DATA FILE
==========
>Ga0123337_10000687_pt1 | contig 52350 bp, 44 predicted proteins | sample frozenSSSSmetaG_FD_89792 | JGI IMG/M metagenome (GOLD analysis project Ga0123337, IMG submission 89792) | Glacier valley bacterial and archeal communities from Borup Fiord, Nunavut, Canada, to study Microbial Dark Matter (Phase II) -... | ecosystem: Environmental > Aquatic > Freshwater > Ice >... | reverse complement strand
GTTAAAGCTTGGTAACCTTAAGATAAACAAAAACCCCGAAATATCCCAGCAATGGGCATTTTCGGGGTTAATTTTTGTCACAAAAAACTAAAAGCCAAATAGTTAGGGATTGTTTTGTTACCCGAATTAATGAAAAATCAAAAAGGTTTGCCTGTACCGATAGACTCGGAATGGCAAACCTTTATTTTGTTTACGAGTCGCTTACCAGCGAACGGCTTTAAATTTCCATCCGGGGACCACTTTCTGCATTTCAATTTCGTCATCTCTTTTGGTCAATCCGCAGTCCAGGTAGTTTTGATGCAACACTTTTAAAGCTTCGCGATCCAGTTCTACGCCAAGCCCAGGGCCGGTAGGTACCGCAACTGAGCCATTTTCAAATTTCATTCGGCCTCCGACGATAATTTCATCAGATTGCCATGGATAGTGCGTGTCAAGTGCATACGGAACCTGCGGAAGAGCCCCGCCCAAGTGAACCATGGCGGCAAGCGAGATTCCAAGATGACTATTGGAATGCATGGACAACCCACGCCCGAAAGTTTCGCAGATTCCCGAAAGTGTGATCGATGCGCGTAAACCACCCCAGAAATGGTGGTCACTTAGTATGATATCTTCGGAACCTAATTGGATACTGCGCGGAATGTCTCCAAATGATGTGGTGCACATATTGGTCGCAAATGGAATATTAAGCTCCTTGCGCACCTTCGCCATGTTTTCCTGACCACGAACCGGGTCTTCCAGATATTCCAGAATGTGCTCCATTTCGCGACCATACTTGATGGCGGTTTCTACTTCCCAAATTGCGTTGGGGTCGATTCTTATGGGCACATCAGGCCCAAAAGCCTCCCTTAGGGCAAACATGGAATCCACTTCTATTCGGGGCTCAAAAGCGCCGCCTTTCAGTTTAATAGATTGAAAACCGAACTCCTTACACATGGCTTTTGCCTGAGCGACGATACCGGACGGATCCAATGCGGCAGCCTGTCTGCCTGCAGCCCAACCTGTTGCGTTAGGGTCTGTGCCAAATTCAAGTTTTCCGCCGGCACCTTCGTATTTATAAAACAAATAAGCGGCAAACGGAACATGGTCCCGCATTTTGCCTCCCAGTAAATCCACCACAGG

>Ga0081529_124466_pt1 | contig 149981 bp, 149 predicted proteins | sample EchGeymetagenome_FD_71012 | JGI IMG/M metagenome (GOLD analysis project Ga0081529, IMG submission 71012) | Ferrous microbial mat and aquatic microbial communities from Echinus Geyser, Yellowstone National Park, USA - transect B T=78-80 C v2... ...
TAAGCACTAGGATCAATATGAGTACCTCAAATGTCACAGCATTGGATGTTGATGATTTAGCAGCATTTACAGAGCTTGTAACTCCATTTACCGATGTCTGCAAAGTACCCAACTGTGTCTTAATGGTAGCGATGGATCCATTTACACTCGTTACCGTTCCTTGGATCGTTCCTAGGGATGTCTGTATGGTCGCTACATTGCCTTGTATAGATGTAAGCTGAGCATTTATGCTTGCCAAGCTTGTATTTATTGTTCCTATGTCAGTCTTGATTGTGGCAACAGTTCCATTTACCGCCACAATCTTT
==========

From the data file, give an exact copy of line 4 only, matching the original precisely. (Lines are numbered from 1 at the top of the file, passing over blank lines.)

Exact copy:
TAAGCACTAGGATCAATATGAGTACCTCAAATGTCACAGCATTGGATGTTGATGATTTAGCAGCATTTACAGAGCTTGTAACTCCATTTACCGATGTCTGCAAAGTACCCAACTGTGTCTTAATGGTAGCGATGGATCCATTTACACTCGTTACCGTTCCTTGGATCGTTCCTAGGGATGTCTGTATGGTCGCTACATTGCCTTGTATAGATGTAAGCTGAGCATTTATGCTTGCCAAGCTTGTATTTATTGTTCCTATGTCAGTCTTGATTGTGGCAACAGTTCCATTTACCGCCACAATCTTT